The Royals 2009 draft brought Aaron Crow and Louis Coleman. The 2010 draft class produced Christian Colon and Michael Mariot. Their 2011 draft yielded Terrance Gore (fun in September and October, but a non-factor until rosters expand) and Aaron Brooks. The Royals 2012 draft hasn’t produced a major league player. The last impact player drafted by the Royals was Eric Hosmer. In 2008.

There are myriad reasons for the failure of the Pipeline 2.0 to produce major league talent. Poor scouting. Failed player development. Even bad luck has played a part. (I’m thinking of Bubba Starling in particular. In a draft where the Royals were targeting one of four pitchers with the fifth overall pick, all were off the board by the time the Royals made their selection.)

The fact is the Royals haven’t had a quality minor leaguer rise through the ranks in quite some time. The pipeline, with scant talent in the high minors, is currently dry. This is a failure of Dayton Moore, his scouting and his player development staff. The Royals window could very well have been 2014. That would be to damn bad, because last October was a blast. As fans, we want more success. It’s possible with Rios and Morales as spare parts we can find that success again. It’s just that at this moment, it feels like a long shot.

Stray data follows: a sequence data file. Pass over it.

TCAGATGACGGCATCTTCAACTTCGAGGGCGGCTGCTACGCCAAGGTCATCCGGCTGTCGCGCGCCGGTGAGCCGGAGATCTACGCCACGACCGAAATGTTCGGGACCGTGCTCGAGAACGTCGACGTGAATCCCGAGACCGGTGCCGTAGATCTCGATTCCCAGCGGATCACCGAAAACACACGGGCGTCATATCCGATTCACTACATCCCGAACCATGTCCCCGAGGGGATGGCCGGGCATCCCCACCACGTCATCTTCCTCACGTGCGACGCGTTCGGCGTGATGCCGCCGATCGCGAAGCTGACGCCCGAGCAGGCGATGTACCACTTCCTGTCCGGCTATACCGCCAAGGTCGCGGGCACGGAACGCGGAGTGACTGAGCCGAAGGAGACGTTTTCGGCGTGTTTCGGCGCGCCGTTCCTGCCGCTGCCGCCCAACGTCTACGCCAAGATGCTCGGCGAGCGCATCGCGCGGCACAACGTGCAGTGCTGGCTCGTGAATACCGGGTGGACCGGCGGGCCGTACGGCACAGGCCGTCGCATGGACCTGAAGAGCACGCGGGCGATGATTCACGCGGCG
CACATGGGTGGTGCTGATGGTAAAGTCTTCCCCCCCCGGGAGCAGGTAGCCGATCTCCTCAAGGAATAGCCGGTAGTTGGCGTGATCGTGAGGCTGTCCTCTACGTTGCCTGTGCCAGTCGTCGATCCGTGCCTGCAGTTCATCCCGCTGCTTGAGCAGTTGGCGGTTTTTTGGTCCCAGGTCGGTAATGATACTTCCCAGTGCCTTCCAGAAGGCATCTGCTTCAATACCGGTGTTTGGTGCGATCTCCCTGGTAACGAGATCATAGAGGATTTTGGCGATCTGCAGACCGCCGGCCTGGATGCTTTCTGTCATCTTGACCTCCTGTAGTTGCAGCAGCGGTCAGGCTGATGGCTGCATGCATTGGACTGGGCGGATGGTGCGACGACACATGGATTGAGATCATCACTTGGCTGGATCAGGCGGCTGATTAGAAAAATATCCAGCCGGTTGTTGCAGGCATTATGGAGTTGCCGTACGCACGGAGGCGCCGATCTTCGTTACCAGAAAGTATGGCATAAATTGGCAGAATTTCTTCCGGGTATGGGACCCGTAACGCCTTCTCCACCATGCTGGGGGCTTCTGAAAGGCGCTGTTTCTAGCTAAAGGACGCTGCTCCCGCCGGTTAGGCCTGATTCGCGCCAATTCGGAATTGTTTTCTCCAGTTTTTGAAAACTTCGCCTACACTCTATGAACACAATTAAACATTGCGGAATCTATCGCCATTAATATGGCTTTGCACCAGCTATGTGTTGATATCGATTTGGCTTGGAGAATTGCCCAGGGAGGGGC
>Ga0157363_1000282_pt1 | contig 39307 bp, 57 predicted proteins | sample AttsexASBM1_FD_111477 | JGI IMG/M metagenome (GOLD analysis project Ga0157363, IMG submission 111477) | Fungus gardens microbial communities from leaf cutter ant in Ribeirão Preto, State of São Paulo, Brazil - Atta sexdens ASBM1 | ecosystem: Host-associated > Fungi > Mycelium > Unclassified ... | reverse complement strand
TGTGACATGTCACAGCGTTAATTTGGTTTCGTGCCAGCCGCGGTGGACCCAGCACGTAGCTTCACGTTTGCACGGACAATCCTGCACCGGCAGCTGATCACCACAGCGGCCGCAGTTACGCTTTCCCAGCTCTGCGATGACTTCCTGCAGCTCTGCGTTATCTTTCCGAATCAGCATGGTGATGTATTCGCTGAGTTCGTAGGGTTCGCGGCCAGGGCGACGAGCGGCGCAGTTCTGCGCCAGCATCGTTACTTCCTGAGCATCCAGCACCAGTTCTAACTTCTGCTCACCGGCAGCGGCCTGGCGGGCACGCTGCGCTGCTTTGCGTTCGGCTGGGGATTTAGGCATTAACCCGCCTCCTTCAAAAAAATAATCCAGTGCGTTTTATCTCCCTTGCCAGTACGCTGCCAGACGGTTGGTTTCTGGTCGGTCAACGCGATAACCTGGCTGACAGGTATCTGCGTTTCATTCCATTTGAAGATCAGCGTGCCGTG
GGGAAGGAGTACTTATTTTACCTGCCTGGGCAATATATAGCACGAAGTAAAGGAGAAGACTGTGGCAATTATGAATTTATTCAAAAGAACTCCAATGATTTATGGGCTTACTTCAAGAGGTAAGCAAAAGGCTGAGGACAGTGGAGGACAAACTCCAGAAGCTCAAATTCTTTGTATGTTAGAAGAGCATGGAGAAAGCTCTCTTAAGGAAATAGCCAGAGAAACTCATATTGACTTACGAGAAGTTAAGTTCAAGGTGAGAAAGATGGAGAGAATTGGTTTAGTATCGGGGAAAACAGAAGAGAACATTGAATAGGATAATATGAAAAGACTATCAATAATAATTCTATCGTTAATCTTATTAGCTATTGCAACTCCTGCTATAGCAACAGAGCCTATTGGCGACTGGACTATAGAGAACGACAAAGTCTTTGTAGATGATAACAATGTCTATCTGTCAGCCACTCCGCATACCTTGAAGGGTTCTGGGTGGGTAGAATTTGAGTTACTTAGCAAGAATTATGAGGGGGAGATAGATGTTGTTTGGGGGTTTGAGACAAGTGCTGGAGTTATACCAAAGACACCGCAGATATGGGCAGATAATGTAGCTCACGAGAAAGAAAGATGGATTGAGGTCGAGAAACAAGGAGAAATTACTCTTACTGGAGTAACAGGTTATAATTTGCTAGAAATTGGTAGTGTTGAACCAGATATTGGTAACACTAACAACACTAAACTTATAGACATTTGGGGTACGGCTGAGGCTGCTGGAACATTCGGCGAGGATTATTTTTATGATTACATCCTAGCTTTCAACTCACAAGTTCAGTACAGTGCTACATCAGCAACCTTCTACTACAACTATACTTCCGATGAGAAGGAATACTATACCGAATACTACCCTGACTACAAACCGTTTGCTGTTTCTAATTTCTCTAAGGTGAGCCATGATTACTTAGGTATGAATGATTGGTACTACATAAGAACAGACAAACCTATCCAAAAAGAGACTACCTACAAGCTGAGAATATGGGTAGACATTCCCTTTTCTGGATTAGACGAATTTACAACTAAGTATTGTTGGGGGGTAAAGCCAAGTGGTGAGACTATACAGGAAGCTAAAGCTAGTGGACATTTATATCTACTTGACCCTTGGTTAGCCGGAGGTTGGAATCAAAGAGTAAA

You asked for action. The Royals listened.

Kansas City made their first free agent splash of the winter, signing Kendrys Morales to a two-year deal worth $17 million. The contract contains up to $750,000 in incentives for each season, so the total deal could reach $18.5 million.

I don’t get it.

The Royals let Billy Butler walk in part because they desired “flexibility” at the designated hitter position. Ned Yost mentioned Sal Perez as a guy whose bat “is difficult to get out of the lineup.” (Which is a questionable statement in itself, but that’s a topic for another day.) The idea is the Royals have been locked in with Butler at DH, so they’d like to use the position to give some guys – like Perez – a partial day off. In theory, it’s a half-decent idea. Certainly understandable. Butler signs in Oakland for three years at $10 million per and the Royals decide they need Morales at roughly $9 million per year over the next two seasons.

See what I mean?